3. I’m in agreement with you.  And it’s not a game that everyone enjoys/wants to play or is even good at.  I learned Pascal, QBasic, and COBOL back in highschool.  They were all fine languages, but at the same time I tried my hand at straight Assembly.  Honestly the concepts weren’t the hard part.  It was the fact I needed to create a mental picture of what everything did, where it went, and what it connected to.  If I had a big fold out poster of memory and registry addresses, hardware addresses, ect. I’d been a lot better at it than I every got.

      I agree that sometimes I like the quick and dirty aspects of some programming languages to be able to turn an idea into a working program in quick order.  But then that efficiency part of my brain kicks in and nags about how certain things could be faster…

      (I use a free video conversion program MeGui which is built around .Net.  Great program, but man it takes forever to load (since it’s dependent on .Net  Once it’s up and running it’s quick enough.)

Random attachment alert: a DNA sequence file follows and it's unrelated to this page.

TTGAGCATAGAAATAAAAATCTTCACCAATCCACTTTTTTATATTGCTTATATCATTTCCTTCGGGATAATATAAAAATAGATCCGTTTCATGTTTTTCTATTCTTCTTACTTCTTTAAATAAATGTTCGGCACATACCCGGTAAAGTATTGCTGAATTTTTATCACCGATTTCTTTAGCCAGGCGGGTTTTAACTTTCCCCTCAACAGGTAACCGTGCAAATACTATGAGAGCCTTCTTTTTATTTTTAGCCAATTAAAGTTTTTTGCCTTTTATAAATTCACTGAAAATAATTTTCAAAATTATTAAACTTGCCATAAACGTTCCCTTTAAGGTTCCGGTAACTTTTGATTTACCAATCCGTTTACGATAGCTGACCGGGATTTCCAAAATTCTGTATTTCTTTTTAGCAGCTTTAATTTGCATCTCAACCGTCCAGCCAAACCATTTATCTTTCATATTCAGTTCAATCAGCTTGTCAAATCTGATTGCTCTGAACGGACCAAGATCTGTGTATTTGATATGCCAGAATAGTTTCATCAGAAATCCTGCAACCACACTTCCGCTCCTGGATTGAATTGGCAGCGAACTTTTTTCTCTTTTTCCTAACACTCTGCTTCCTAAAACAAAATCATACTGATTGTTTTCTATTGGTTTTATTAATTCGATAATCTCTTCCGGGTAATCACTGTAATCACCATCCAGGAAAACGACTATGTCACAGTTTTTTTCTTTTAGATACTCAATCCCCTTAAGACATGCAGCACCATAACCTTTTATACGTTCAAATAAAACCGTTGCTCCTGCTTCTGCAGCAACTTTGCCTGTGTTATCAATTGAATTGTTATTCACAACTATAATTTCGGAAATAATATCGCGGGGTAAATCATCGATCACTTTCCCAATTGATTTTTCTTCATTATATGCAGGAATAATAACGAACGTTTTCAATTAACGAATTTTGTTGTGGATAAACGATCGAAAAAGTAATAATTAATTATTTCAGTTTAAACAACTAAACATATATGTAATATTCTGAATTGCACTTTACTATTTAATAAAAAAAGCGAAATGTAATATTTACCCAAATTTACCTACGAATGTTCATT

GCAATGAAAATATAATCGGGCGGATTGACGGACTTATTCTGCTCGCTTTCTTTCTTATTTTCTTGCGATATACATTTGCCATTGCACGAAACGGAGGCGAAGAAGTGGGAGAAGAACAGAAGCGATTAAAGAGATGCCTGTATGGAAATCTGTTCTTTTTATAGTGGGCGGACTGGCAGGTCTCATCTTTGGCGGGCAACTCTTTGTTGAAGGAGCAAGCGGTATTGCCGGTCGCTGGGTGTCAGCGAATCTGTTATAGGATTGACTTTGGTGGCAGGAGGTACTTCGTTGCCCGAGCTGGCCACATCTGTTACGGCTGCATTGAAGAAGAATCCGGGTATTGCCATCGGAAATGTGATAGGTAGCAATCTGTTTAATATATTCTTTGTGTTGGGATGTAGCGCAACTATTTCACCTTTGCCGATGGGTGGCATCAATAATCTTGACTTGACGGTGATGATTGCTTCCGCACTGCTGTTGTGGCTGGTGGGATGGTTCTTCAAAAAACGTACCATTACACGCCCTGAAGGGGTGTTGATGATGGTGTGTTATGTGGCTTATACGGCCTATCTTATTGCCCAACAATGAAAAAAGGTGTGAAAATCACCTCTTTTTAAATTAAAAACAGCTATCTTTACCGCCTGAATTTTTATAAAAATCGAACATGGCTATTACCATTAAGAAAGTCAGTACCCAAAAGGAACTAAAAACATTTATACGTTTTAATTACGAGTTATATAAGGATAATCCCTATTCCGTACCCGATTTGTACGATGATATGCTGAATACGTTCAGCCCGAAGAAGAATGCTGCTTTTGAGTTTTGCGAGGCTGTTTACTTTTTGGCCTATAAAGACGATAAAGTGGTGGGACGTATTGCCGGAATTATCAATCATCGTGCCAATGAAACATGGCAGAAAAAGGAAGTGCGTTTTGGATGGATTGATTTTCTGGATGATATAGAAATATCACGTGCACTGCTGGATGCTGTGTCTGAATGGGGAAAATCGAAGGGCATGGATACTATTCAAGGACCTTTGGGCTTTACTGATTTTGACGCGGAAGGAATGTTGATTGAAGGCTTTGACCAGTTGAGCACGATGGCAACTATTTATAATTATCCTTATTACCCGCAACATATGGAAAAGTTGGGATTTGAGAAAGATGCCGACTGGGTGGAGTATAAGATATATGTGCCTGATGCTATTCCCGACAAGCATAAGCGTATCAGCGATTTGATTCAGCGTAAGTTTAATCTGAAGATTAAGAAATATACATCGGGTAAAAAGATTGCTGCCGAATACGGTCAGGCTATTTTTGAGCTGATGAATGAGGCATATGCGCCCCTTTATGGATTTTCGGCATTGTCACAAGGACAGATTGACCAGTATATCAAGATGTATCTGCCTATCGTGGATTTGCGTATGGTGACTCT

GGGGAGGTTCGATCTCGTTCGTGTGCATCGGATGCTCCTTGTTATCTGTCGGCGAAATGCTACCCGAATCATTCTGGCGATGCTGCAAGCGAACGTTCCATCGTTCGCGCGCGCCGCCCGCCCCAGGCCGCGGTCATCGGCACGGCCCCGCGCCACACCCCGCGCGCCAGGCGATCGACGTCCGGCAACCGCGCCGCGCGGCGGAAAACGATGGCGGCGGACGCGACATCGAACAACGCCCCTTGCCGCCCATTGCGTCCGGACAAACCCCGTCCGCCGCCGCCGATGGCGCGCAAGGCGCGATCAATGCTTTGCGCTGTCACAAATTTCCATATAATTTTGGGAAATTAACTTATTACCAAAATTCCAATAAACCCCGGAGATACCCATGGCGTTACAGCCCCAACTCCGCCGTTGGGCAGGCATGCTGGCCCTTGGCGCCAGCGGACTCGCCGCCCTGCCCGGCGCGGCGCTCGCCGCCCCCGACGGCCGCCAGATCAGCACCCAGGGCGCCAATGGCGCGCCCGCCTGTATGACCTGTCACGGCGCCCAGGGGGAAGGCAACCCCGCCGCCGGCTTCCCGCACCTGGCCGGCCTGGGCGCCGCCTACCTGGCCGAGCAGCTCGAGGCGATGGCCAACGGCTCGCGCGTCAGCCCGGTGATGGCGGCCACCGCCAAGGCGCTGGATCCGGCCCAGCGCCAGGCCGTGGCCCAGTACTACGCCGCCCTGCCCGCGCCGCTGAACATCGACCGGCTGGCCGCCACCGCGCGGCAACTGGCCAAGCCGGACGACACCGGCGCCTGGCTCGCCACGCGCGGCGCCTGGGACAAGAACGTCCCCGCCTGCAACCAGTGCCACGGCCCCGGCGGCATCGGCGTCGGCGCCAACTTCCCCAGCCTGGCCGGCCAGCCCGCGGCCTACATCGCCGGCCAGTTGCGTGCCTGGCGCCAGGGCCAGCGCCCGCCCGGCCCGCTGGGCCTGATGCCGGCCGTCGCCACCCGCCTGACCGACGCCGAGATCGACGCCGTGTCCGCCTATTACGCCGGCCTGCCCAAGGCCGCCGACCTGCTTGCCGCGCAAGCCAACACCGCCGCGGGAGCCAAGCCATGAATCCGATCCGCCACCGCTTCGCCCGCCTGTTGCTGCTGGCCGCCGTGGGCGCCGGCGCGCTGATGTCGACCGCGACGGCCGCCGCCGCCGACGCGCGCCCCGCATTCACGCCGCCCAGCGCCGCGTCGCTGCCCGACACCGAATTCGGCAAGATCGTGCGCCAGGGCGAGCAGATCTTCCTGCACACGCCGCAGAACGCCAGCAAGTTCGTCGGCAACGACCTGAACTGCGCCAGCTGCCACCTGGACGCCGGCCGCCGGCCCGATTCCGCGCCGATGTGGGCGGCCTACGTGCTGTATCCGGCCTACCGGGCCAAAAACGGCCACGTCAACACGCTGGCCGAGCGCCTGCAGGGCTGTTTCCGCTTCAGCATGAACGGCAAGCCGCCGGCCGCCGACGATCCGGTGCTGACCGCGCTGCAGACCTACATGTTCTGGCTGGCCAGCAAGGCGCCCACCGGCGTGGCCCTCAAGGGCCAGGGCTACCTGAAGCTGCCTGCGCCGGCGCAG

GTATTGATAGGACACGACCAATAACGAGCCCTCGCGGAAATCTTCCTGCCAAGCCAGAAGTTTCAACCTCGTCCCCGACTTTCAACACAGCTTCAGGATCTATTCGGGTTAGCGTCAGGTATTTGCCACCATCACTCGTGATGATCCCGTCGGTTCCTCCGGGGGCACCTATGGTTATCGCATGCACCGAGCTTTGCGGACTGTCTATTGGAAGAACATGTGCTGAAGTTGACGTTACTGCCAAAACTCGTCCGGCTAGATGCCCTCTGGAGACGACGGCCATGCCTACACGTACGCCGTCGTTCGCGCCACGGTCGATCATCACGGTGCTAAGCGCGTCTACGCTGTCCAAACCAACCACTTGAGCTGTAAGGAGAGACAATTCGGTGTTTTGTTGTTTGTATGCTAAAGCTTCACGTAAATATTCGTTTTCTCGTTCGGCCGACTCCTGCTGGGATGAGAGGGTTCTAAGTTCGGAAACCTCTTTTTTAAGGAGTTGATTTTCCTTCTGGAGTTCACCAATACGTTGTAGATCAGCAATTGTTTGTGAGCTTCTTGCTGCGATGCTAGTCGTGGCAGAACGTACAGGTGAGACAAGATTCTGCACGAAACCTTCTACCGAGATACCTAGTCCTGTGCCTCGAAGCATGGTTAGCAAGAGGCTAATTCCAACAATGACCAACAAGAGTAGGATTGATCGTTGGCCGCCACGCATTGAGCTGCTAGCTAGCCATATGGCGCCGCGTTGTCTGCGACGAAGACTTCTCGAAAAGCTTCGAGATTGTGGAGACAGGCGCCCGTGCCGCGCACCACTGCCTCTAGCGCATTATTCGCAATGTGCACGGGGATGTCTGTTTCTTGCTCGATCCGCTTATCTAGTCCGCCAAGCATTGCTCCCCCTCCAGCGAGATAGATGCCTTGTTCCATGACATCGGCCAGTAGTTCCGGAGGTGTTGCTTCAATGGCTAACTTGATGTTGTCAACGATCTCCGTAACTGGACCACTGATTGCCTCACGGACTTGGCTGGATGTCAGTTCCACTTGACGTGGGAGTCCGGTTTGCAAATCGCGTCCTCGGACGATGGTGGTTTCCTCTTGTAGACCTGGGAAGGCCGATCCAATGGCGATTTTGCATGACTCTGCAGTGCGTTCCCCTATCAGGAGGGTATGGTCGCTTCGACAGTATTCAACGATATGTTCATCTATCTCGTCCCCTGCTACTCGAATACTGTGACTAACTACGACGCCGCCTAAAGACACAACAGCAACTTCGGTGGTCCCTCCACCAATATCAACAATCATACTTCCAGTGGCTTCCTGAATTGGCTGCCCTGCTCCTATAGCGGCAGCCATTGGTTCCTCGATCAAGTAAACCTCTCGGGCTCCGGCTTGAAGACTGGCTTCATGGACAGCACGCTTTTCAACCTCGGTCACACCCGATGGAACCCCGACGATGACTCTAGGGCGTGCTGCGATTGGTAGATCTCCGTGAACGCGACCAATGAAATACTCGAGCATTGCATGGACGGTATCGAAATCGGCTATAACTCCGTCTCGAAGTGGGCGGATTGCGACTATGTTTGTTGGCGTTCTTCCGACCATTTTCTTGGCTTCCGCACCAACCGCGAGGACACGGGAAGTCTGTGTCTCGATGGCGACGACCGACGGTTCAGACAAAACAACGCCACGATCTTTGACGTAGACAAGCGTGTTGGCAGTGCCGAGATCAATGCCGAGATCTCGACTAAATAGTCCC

1. You choose your tools according to what your needs are. Pure Assembly is seldom the right tool.

        And if that .net program takes forever to load I would bet it has nothing to do with .net but that it is instead spending its time somewhere else.

    4. Is starting reading with Dr Seuss “a concession to instant gratification culture?”

      Most programming is built on abstractions and lower-level languages. Syntax errors are frustrating, and Scratch designs around them. The logical constructs are still there, and I’d argue that those are the most important skill in programming.

      1. Yeah… programming is programming is programming. Once you know how to program in any language, and Scratch seems to qualify as such, it’s pretty easy to learn another one. Learning the concepts is the hard part.

    5. “learn the importance of paying attention to details, spelling things properly and learning logical and mathematical syntax.”